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Title: The Political Economy of Memory: Heritage Gentrification and Domicide by Rent Seeking
Authors: Clark, Eric
Keywords: Heritage
Rent seeking
Issue Date: 13-May-2017
Publisher: Konya Technical University Faculty of Architecture and Design
Abstract: As extensions of our proprioceptive bodies, places embody memory. Place-bound memories are the very foundation of hope. Being displaced consequently entails immense burdens on the displaced: practical, social, economic, cultural and existential. The transformative powers of finance and property capital generate escalating creative destruction of urban environments by reducing place to a commodity and fastidiously putting land to its ‘highest and best use’, displacing millions of people in the process in order to secure potential returns on ‘investment’. One would think that conservation of heritage could function as a source of friction, a bulwark of inertia protecting (in the words of Karl Polanyi) ‘habitation against the juggernaut, improvement’. This is also part of the story in some instances. But heritage is often controlled, coopted, staged and managed by dominant powers as a key resource in the orchestration of processes of heritage gentrification. The contradictions and tensions underlying heritage gentrification extend beyond straightforward matters of rivalling memories and heritages struggling for recognition and control over urban space, although this is part of the story: whose heritage? Even where there is no apparent contestation over place-bound heritage (this is often claimed, but seldom the case), there are other tensions at play. What happens when heritage is treated as a financial asset? How is heritage speculatively deployed to enhance potential land rents? How does the capture of rent gaps – in part created by speculation in myth and memory – wreak havoc on the homes and memories of those displaced by heritage gentrification? How is heritage paradoxically put to use as a tool for domicide and memoricide? This paper presents an understanding of heritage gentrification as largely driven by processes of financialisation and rent seeking, and in turn as driver of incalculable suffering stemming from the devastating events of domicide, memoricide and topocide.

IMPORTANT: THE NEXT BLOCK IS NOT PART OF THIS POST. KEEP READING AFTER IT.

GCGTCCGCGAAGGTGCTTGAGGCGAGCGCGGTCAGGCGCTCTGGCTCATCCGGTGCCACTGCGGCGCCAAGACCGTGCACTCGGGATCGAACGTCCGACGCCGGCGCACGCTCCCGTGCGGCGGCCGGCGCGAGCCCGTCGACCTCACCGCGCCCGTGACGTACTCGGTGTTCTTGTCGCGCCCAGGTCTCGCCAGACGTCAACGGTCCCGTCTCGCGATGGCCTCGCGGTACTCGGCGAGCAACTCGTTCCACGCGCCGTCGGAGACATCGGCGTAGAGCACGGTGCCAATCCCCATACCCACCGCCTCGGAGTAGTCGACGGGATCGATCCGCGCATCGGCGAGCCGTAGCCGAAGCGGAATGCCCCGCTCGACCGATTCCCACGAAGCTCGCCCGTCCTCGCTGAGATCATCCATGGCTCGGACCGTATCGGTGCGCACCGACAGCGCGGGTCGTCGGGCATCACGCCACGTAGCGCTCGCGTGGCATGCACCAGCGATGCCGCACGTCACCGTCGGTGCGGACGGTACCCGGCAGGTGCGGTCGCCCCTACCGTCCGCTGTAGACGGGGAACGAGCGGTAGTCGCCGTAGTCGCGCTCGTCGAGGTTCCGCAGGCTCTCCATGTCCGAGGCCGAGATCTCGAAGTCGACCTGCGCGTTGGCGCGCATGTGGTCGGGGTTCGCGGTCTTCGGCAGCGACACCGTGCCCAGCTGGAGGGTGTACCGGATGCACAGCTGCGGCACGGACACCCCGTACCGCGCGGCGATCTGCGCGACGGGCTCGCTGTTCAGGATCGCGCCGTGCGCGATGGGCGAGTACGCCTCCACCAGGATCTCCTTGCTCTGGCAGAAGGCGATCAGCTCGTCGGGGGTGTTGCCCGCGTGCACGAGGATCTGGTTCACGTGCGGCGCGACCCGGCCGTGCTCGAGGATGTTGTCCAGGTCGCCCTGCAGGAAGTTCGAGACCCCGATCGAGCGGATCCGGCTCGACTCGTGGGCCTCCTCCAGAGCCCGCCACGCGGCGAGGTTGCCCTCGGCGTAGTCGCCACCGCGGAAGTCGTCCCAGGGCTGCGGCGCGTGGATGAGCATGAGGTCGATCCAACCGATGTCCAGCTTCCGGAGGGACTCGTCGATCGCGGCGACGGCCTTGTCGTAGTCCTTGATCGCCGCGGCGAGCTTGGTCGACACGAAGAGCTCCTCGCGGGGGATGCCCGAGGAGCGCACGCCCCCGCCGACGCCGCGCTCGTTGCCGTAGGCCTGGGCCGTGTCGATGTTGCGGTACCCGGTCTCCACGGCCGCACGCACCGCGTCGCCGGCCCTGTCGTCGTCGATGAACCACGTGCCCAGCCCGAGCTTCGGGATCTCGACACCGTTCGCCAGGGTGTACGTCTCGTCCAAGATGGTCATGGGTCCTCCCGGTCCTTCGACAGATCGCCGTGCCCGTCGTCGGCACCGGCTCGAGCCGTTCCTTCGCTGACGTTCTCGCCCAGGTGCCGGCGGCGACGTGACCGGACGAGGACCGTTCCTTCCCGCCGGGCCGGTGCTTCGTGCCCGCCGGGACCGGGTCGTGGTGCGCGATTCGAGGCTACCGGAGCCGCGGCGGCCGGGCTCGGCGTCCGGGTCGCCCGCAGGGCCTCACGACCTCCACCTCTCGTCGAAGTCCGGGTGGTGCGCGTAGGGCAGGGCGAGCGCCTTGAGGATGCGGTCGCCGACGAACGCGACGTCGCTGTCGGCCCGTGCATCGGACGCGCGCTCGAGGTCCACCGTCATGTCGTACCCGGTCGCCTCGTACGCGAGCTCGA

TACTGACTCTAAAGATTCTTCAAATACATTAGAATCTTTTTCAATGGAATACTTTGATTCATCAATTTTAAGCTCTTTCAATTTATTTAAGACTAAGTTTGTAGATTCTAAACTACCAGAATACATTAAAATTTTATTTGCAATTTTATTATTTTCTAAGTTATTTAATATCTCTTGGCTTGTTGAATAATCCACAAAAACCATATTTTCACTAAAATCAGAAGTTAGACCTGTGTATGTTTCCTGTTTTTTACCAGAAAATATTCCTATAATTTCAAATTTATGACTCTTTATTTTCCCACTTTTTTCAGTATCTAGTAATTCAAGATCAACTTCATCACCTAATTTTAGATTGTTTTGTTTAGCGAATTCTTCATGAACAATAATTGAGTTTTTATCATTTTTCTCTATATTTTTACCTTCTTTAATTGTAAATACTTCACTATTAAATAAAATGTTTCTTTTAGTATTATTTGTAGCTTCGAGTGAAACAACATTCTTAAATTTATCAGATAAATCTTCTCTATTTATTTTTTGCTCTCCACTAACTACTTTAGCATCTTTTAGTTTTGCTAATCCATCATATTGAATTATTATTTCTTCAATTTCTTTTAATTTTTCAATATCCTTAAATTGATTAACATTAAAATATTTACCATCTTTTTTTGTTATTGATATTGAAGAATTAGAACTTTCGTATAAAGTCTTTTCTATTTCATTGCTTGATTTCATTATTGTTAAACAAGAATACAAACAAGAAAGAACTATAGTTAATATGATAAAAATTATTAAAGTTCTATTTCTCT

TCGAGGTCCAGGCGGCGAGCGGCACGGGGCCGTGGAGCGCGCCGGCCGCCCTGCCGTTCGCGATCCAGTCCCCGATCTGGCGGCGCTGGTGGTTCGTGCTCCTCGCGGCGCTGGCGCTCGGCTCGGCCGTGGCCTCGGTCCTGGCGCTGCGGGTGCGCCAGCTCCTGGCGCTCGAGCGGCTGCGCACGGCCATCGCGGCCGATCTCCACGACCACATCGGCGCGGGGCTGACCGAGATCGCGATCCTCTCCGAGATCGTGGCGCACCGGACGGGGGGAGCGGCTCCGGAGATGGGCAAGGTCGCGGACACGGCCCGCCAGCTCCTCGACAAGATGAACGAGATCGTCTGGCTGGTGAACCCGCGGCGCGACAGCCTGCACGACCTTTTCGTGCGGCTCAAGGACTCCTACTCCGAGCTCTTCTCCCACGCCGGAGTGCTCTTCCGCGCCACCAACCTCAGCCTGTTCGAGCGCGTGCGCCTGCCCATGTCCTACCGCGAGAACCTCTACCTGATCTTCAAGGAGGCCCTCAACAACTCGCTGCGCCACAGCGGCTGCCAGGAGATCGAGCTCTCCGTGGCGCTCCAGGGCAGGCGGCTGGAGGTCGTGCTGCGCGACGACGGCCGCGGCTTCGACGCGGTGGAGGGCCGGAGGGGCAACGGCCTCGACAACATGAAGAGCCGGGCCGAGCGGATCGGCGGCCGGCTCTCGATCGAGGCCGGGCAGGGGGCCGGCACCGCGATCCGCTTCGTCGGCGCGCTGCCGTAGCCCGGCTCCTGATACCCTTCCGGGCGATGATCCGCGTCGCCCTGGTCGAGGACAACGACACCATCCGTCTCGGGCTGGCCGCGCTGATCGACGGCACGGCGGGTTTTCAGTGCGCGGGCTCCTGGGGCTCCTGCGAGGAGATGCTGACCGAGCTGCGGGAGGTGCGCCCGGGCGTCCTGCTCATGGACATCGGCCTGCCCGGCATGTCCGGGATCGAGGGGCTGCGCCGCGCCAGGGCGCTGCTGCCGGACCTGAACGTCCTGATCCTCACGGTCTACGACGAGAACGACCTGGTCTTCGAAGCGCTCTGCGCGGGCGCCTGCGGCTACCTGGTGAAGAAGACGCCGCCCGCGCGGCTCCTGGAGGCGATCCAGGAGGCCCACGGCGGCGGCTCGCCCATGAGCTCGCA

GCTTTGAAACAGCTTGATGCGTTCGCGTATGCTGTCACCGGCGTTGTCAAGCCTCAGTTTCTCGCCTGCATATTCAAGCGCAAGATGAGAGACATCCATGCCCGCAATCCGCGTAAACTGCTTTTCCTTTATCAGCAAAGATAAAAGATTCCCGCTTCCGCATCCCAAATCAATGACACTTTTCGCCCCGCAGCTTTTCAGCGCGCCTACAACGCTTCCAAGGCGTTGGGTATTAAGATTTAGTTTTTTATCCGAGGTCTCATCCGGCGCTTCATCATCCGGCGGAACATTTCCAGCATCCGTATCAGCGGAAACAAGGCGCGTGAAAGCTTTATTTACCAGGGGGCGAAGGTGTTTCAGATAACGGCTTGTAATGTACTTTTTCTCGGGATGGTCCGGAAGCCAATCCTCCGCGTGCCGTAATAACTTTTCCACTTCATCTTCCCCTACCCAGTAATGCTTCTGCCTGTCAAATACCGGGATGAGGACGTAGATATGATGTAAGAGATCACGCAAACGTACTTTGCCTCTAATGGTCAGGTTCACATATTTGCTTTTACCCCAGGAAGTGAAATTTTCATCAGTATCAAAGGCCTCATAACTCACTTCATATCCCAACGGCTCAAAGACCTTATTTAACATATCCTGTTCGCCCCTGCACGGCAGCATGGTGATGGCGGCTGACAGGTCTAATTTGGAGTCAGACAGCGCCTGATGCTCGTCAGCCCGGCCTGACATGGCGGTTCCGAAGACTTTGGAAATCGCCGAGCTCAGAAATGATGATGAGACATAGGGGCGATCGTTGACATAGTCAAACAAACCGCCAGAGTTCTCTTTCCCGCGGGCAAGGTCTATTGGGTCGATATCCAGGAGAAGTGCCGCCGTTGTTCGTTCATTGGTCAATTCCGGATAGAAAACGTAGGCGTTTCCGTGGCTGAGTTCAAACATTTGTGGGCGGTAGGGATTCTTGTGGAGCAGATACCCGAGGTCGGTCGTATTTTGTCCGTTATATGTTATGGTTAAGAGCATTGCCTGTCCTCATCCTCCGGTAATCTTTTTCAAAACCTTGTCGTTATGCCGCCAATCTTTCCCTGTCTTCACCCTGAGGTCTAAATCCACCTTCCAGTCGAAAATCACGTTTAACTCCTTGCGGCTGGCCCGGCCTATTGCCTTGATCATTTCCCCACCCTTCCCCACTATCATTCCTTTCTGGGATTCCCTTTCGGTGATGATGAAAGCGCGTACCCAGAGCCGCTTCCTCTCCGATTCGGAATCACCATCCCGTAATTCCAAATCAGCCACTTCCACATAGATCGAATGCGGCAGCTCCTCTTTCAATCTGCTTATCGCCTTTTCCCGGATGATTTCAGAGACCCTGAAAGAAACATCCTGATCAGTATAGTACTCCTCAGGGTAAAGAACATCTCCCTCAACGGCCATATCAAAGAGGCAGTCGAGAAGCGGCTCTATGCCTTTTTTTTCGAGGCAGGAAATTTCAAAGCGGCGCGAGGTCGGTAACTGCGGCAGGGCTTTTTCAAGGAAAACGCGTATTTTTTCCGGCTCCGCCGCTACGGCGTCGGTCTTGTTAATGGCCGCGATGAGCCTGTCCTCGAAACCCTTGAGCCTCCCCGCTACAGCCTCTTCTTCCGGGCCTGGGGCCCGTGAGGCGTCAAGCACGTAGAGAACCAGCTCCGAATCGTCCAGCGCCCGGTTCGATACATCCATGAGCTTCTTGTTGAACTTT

Description: 170
Appears in Collections:ICONARCH - International Congress of Architecture and Planning

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